Not only the depth but also the breadth of the minority expansion turned heads. From 2000 through 2010, the minority share of the population increased in every state. Four states are now majority minority: Hawaii, New Mexico, California, and Texas. In eight other states, minorities make up from 40 to 50 percent of the population. In 2000, minorities were 40 percent or more of the population in just four states.
Diversity is sprouting even in places long considered alabaster: In the new census, minorities represent more than 20 percent of the population in Utah, nearly 18 percent in Indiana, 17 percent in Minnesota, 16 percent in Idaho, and 15 percent in South Dakota. Minority populations in Iowa and North Dakota poked into double digits. “This is a universal story,” says Simon Rosenberg, president of NDN, a Democratic analysis and advocacy group. “Even though there are some places where this is happening with greater intensity, it is happening universally all over the country.”
“The new minorities—Hispanics and Asians—are driving where we’re headed.” —Demographer William Frey
Hispanics are the driving engine of this growth. On the national level, Latinos now represent one in six Americans, or nearly 50.5 million in all. That’s up from one in eight, about 35.3 million, in 2000. The Hispanic share of the population increased over the past decade in every state, with dramatic gains recorded not only in Arizona, California, Florida, and Texas but also in Connecticut, Iowa, Kansas, Nebraska, New Jersey, Ohio, and Rhode Island. Latinos accounted for a majority of the population growth in 18 states, at least 40 percent of the growth in seven more, and at least 30 percent in five others. In sum, Hispanics fueled about a third or more of the population growth in 30 states. “The big umbrella [story] in the census is the Hispanic dispersion across the country,” Frey says. “It has become even more dramatic this decade than the last decade.”
NEAR- AND LONG-TERM CHANGES
The increasingly nonwhite tilt of the youth population has profound implications for American politics into the distant horizon. The young, increasingly minority population is likely to view public investment in schools, health care, and infrastructure as critical to its economic prospects, while the predominantly white senior population might be increasingly reluctant to fund such services through taxes. The trends could portend a lasting structural conflict. (See “The Gray and the Brown: The Generational Mismatch,” NJ, 7/24/10, p.14.)
In the near term, though, the more relevant change is the growing minority presence in the over-18 population. The change in that group was not quite as rapid as among young people, but it was substantial: The minority share of that adult population rose from 28 percent in 2000 to 33 percent in 2010. That’s an annual rate of increase of one-half a percentage point; if this trend continues, minorities will represent 34 percent of American adults by the 2012 election.
Minorities’ share of the vote, however, has always lagged their share of the population. That’s partly because of differentials in registration and turnout, but also because a substantial number of Hispanics are either in the U.S. illegally or have not gone through the process to become citizens. Antonio Gonzalez, president of the Southwest Voter Registration Education Project, a nonpartisan group that supports Hispanic political participation, estimates that 13 million Hispanics who are eligible to register to vote have not done so, a number equal to about 40 percent of the adult Hispanic population.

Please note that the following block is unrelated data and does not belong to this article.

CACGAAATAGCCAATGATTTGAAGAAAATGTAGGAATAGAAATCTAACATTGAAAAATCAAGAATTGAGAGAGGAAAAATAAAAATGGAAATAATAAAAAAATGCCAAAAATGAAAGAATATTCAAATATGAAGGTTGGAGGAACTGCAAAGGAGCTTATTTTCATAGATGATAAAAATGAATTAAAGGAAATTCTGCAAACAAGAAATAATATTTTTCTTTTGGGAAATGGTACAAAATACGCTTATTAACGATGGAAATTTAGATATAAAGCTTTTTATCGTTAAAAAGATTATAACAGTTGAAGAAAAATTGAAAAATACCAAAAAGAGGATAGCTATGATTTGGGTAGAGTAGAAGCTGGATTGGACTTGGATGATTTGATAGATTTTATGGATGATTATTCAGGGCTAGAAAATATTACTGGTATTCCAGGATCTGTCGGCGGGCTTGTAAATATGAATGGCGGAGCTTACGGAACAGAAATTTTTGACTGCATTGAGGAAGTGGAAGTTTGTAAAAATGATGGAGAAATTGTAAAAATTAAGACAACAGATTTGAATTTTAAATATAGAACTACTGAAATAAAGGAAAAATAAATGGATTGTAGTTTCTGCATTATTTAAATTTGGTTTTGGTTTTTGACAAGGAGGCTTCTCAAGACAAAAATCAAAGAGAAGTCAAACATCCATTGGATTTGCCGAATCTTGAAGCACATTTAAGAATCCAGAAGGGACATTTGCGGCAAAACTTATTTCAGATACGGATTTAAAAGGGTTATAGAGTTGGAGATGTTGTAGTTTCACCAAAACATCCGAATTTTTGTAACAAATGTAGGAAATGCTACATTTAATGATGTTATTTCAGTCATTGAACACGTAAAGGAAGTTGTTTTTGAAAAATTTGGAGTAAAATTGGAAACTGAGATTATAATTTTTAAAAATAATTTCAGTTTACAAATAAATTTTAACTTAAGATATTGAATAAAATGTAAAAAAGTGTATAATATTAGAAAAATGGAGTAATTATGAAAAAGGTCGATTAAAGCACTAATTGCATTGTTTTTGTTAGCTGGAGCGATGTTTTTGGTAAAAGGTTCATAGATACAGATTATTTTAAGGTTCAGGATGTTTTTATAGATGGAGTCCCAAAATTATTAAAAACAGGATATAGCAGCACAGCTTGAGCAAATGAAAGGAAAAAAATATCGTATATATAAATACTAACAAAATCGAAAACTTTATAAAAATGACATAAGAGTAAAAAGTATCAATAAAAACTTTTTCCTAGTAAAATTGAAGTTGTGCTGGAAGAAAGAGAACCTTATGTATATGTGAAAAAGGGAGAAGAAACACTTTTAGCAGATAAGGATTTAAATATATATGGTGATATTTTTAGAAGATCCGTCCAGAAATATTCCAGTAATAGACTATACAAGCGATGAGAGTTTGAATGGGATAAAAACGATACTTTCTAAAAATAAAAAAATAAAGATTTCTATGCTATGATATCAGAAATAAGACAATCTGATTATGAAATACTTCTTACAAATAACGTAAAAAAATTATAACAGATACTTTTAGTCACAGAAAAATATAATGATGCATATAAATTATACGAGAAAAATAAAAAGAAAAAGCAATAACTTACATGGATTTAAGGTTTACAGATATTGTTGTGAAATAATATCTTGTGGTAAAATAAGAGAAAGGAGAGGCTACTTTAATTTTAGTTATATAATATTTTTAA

That large untapped pool helps explain why Hispanics, who are now 14 percent of the adult population, cast only 9 percent of the votes in the last presidential election. The proportion of Asians in the electorate also substantially trails their presence in the population: They represent almost 5 percent of adults, but cast only 2 percent of votes in 2008, according to exit polls. African-Americans actually punched above their weight in that election, casting 13 percent of ballots while representing just 11.6 percent of all adults, the new census results show.
Even though minorities haven’t maximized their potential impact in the electorate, the sheer weight of the underlying population change has been irresistible. Since 1992, exit polls have found that the percentage of nonwhite voters in presidential elections has more than doubled, from 12 percent when Bill Clinton first won the White House to 26 percent in 2008. Obama got four-fifths of that nonwhite vote, which helps explain how he won the largest share of the popular vote of any Democratic presidential nominee since Lyndon Johnson while winning only 43 percent of whites’ votes.
If the minority share of the vote increases in 2012 by the same rate it has grown in presidential elections since 1992, it will rise to about 28 percent nationally. By itself, that could substantially alter the political playing field from 2010, when the minority vote share sagged to just 22 percent. It means that if Obama can maintain, or even come close to, the four-fifths share of minority votes that he won in 2008, he could win a majority of the national popular vote with even less than the 43 percent of whites he attracted last time.